By David Ozab
To the anonymous donor who gave $60 to Team Anna for our 2012 Walk for Children with Apraxia of Speech:
I want to say "thank you." I know the chances of you reading this post are very small—perhaps infinitesimal—but on the slight chance you see a link to this post, I want to tell you a bit about the girl you're supporting and the many kids like her.
Anna is an amazing girl. I know I'm biased since I'm her dad, but she really is. She is six-and-a-half and she just started first grade: she loves to read, to swim, and to perform for anyone who'll watch, or when she's alone in front of a mirror. She wants to be an actress and I think she'll be a good one: we're looking into classes for next spring.
But to act she has to be understood and that's a challenge for her. At two-and-a-half years old she was diagnosed with Childhood Apraxia of Speech. CAS is a motor-speech disorder where her brain knows what to say but the mouth can't keep up. It's a spectrum disorder: some kids don't talk at all while others talk non-stop but can't be understood. Anna was in the latter category: she still is, but thanks to almost four years of intensive speech therapy, we now understand her most of the time. She's not done yet, but she's come a long way.
Speech therapy has made a huge difference in her life and we are grateful to all the speech language pathologists (SLPs) she has worked with over the last few years. SLPs undergo intensive training in order to work with children with CAS, and CASANA helps fund some of that training. They also fund research, iPad app development, and outreach to over 350,000 people each year through Apraxa-KIDS.com, the Apraxia-KIDS blog, and social media sites like Facebook and Twitter. None of this would be possible without donations like yours.
Every year, kids with Apraxia and their families participate in walks across the country to raise money and awareness. Last year, we walked with a small group of families in Salem, Oregon, and despite registering just before the deadline we still raised $360. This year, with more time to plan, we hoped to do better.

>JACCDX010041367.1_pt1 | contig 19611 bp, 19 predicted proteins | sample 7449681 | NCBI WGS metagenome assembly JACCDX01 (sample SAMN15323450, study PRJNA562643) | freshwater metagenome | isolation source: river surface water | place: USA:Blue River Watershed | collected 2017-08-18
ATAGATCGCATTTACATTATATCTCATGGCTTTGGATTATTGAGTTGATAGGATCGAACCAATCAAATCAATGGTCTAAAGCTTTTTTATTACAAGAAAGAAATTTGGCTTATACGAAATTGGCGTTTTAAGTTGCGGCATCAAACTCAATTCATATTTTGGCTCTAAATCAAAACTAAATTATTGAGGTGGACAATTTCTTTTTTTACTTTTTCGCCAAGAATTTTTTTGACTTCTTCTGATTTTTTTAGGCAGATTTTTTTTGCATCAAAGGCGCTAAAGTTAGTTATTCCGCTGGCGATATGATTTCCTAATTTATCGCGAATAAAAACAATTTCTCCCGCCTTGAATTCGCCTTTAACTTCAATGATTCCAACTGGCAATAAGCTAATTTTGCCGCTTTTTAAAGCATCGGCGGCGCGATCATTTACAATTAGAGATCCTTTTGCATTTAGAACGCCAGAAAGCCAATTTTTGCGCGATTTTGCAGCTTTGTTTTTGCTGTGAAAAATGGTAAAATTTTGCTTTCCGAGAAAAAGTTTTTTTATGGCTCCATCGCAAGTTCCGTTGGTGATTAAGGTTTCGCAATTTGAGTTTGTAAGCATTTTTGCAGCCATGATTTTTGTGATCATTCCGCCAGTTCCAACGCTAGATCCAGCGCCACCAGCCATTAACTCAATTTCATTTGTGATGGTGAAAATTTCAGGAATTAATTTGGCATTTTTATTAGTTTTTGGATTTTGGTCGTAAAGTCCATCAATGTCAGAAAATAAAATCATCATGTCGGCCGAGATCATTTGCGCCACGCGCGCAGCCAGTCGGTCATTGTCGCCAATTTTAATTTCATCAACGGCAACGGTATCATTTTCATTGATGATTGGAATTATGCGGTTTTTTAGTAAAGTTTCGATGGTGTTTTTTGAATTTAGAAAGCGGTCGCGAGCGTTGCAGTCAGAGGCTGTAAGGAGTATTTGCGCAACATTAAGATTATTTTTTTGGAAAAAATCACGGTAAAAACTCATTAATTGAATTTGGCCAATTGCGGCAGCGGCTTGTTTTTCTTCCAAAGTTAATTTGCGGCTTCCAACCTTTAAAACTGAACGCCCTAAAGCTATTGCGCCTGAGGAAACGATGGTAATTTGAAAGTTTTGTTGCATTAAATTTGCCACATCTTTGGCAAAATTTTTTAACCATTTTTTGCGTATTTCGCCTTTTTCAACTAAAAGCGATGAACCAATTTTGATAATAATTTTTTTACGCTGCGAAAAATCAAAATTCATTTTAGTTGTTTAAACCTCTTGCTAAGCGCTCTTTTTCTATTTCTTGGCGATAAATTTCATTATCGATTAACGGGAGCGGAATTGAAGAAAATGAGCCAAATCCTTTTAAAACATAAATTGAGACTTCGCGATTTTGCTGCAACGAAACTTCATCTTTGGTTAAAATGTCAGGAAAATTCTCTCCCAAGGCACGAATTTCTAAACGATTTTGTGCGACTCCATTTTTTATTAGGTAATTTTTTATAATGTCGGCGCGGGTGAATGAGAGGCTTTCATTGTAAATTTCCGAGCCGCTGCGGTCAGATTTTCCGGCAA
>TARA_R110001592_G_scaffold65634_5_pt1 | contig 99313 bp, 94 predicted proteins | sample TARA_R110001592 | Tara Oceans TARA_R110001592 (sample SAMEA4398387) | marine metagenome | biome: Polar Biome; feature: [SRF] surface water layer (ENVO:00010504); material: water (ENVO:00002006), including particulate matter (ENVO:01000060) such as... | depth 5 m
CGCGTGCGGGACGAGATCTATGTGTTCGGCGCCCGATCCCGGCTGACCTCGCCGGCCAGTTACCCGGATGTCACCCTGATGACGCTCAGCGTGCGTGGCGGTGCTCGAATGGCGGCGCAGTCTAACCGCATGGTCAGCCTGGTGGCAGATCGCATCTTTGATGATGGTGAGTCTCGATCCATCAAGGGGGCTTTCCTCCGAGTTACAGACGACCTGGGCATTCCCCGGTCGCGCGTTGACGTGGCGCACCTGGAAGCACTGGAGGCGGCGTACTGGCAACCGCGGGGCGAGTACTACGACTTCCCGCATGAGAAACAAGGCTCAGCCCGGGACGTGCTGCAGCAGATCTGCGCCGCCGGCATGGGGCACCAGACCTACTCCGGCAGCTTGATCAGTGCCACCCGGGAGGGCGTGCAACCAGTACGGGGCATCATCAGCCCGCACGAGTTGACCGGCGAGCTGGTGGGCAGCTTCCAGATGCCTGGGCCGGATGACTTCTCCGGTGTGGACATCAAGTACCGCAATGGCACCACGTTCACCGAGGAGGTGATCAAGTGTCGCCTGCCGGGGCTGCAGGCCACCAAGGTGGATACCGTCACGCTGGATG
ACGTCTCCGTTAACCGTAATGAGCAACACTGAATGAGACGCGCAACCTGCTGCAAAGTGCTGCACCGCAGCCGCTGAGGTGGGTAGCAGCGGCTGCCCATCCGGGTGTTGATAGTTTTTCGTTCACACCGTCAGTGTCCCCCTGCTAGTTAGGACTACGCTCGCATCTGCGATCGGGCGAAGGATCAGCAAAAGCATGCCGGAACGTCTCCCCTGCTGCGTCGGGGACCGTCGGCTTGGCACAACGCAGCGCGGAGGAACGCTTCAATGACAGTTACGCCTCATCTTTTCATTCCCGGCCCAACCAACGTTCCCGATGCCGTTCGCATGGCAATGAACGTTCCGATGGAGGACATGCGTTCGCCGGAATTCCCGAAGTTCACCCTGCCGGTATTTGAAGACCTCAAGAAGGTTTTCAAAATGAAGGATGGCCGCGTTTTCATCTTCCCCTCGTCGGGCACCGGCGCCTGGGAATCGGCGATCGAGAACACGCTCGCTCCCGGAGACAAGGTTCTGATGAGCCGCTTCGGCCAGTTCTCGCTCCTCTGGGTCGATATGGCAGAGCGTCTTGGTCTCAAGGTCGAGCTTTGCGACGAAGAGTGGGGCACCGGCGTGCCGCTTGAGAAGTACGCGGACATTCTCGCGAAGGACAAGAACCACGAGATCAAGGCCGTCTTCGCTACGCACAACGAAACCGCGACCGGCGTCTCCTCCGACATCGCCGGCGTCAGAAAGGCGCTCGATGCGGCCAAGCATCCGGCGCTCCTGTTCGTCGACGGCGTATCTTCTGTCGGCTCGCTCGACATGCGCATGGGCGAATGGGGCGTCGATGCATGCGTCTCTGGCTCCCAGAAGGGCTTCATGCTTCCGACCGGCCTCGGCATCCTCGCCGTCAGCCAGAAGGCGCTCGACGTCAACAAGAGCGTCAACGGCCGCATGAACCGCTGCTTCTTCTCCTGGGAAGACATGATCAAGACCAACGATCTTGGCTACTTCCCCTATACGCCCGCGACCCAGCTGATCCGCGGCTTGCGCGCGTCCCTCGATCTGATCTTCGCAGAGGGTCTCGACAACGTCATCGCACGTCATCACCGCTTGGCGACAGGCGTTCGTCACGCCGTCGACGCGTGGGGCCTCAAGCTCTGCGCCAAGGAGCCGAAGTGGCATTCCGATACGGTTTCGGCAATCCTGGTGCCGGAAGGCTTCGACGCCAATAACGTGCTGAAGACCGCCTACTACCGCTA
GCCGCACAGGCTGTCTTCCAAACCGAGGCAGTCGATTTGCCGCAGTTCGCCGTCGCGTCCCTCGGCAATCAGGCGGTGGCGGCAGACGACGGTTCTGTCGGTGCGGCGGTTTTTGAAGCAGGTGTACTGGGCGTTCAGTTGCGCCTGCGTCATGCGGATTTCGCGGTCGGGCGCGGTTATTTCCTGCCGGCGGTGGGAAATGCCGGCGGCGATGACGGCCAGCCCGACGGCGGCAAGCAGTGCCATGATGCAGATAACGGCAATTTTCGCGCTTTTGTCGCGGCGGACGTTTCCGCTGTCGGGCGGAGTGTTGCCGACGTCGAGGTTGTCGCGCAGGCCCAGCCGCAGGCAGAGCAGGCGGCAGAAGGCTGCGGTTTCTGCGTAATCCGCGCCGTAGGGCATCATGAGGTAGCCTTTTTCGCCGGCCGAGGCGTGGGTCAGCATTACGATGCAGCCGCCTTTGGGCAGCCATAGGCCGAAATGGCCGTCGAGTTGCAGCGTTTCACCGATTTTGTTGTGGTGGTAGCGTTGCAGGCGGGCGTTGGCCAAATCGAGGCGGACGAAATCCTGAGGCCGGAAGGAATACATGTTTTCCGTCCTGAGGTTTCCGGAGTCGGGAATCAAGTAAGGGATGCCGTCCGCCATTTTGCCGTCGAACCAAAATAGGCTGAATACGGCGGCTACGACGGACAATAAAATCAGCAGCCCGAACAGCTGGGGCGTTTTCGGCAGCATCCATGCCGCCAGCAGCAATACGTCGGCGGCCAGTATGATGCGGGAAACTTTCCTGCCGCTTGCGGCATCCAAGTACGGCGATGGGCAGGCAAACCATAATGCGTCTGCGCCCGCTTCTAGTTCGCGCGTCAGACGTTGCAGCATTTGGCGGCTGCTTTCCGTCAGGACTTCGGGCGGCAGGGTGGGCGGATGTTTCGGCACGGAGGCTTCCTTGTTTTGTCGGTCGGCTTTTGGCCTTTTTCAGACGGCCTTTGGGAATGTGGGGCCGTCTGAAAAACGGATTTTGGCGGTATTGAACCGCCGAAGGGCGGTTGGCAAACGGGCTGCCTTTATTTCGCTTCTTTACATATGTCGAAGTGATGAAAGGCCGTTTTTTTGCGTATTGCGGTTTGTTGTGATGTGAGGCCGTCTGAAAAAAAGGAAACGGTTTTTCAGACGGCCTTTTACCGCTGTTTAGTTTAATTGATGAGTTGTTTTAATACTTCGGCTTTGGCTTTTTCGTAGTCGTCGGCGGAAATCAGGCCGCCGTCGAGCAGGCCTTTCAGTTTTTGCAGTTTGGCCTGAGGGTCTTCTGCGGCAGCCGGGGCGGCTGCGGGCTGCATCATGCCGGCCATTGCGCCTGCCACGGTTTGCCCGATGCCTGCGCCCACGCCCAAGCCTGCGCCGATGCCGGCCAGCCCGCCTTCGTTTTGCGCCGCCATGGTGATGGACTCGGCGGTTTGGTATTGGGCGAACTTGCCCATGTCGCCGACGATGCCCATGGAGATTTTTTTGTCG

We did. My wife's employer gave us $1000 (meeting our original goal) in early-September. Friends and family contributed too. And Anna decided to do her part. She saved change from household chores in a special Apraxia piggybank, set up a lemonade stand during a church garage sale, and contributed half of the money she made selling her pre-school aged toys in the same sale. She raised $50 all by herself, which we matched to bring her total contribution to $100.
After the sale was over, we submitted her contributions to our fundraising page, leaving us only $60 short of out new goal of $1350. I posted the story of her lemonade stand on both Facebook and Twitter and with less than two weeks to go we hit our goal.
Thanks to you, anonymous donor.
It's been said by many people that the greatest testimony to a person's character is what he or she does when no one is looking. This contribution, however big or small it may seem to you, is a great testament to your character. You didn't give it in hope of recognition. You knew that no one would ever know your identity and yet you gave anyway.
We will never know your name, but we will always be grateful.
David, Julia, and Anna Ozab.
Ozab is currently editing and revising his first non-fiction book, A Smile for
Anna, which tells the story of his daughter’s cleft diagnosis and surgery, her
difficulties with speech, and her incredible outgoing spirit through it all. He
is a Contributing Editor at About This Particular Macintosh and a Guest
Contributor at MyEugene. His writing has been (or will be) featured such diverse
publications as Chicken Soup for the Soul, Errant Parent, and Catholic Digest.
He is a stay-at-home dad and blogs about parenting and life at Fatherhood Etc
lives in Oregon with his wife Julia, his daughter Anna, and two lop rabbits
named Jellybean and Oreo.
For more information on David Ozab, visit his website at http://www.davidozab.com/